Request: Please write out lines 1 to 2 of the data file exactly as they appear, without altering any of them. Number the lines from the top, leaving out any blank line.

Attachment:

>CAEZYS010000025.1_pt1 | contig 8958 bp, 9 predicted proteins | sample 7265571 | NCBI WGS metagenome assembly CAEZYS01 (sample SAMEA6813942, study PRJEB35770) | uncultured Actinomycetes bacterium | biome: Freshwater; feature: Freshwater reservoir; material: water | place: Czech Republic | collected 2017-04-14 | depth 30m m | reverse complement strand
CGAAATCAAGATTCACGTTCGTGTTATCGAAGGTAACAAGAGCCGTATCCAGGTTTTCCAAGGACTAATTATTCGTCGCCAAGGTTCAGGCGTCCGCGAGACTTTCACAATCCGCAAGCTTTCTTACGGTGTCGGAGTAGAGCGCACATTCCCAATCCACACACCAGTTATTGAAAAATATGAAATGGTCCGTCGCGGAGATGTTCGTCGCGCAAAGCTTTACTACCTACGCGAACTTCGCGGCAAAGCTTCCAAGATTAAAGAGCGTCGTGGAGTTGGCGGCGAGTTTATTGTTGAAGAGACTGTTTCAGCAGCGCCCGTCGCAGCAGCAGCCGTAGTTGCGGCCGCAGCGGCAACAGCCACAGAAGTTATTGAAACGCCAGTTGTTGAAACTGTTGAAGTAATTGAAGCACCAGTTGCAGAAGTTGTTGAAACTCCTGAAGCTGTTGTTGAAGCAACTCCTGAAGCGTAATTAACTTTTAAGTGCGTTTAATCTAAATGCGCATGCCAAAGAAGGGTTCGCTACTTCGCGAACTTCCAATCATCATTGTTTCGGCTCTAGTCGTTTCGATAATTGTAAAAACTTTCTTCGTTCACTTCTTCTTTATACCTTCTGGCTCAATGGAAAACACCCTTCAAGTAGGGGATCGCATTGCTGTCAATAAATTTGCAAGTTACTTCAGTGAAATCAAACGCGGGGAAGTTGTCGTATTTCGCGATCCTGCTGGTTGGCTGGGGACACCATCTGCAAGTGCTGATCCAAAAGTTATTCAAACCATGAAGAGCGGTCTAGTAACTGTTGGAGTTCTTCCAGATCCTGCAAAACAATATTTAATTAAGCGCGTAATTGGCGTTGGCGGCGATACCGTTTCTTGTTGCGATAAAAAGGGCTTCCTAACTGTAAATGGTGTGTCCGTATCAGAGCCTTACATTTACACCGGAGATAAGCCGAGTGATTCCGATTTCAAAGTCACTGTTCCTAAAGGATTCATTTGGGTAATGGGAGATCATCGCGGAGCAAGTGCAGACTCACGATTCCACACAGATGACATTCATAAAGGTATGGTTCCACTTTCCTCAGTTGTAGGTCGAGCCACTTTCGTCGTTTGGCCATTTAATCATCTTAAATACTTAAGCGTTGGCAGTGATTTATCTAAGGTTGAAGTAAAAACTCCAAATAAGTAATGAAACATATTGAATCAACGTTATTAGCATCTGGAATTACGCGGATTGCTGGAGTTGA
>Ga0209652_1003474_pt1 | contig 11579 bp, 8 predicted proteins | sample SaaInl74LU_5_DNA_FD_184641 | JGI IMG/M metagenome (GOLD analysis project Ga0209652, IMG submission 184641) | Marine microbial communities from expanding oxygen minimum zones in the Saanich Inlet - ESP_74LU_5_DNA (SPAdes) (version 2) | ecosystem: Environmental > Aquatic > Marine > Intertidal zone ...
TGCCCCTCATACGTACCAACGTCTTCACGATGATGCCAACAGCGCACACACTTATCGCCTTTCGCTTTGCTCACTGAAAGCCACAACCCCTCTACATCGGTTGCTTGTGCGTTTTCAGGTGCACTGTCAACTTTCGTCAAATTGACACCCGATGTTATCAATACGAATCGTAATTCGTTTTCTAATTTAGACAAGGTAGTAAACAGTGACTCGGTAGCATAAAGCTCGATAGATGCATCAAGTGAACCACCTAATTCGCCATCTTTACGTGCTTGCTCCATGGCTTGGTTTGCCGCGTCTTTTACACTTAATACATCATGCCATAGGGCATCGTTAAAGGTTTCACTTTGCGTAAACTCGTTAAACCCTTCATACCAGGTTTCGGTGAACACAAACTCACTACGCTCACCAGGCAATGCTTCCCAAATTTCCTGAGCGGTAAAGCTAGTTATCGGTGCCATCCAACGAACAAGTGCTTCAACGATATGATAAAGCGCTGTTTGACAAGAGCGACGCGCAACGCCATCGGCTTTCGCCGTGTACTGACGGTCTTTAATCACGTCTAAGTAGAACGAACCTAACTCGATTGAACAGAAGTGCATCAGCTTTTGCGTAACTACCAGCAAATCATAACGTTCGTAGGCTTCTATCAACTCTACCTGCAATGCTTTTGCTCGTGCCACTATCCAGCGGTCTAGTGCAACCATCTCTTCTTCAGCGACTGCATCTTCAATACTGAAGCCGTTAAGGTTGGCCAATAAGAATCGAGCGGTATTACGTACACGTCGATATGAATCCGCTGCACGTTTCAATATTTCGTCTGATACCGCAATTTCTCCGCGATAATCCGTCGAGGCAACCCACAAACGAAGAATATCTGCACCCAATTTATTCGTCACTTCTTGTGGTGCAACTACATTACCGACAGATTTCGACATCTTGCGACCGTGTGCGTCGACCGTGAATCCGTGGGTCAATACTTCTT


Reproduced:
>CAEZYS010000025.1_pt1 | contig 8958 bp, 9 predicted proteins | sample 7265571 | NCBI WGS metagenome assembly CAEZYS01 (sample SAMEA6813942, study PRJEB35770) | uncultured Actinomycetes bacterium | biome: Freshwater; feature: Freshwater reservoir; material: water | place: Czech Republic | collected 2017-04-14 | depth 30m m | reverse complement strand
CGAAATCAAGATTCACGTTCGTGTTATCGAAGGTAACAAGAGCCGTATCCAGGTTTTCCAAGGACTAATTATTCGTCGCCAAGGTTCAGGCGTCCGCGAGACTTTCACAATCCGCAAGCTTTCTTACGGTGTCGGAGTAGAGCGCACATTCCCAATCCACACACCAGTTATTGAAAAATATGAAATGGTCCGTCGCGGAGATGTTCGTCGCGCAAAGCTTTACTACCTACGCGAACTTCGCGGCAAAGCTTCCAAGATTAAAGAGCGTCGTGGAGTTGGCGGCGAGTTTATTGTTGAAGAGACTGTTTCAGCAGCGCCCGTCGCAGCAGCAGCCGTAGTTGCGGCCGCAGCGGCAACAGCCACAGAAGTTATTGAAACGCCAGTTGTTGAAACTGTTGAAGTAATTGAAGCACCAGTTGCAGAAGTTGTTGAAACTCCTGAAGCTGTTGTTGAAGCAACTCCTGAAGCGTAATTAACTTTTAAGTGCGTTTAATCTAAATGCGCATGCCAAAGAAGGGTTCGCTACTTCGCGAACTTCCAATCATCATTGTTTCGGCTCTAGTCGTTTCGATAATTGTAAAAACTTTCTTCGTTCACTTCTTCTTTATACCTTCTGGCTCAATGGAAAACACCCTTCAAGTAGGGGATCGCATTGCTGTCAATAAATTTGCAAGTTACTTCAGTGAAATCAAACGCGGGGAAGTTGTCGTATTTCGCGATCCTGCTGGTTGGCTGGGGACACCATCTGCAAGTGCTGATCCAAAAGTTATTCAAACCATGAAGAGCGGTCTAGTAACTGTTGGAGTTCTTCCAGATCCTGCAAAACAATATTTAATTAAGCGCGTAATTGGCGTTGGCGGCGATACCGTTTCTTGTTGCGATAAAAAGGGCTTCCTAACTGTAAATGGTGTGTCCGTATCAGAGCCTTACATTTACACCGGAGATAAGCCGAGTGATTCCGATTTCAAAGTCACTGTTCCTAAAGGATTCATTTGGGTAATGGGAGATCATCGCGGAGCAAGTGCAGACTCACGATTCCACACAGATGACATTCATAAAGGTATGGTTCCACTTTCCTCAGTTGTAGGTCGAGCCACTTTCGTCGTTTGGCCATTTAATCATCTTAAATACTTAAGCGTTGGCAGTGATTTATCTAAGGTTGAAGTAAAAACTCCAAATAAGTAATGAAACATATTGAATCAACGTTATTAGCATCTGGAATTACGCGGATTGCTGGAGTTGA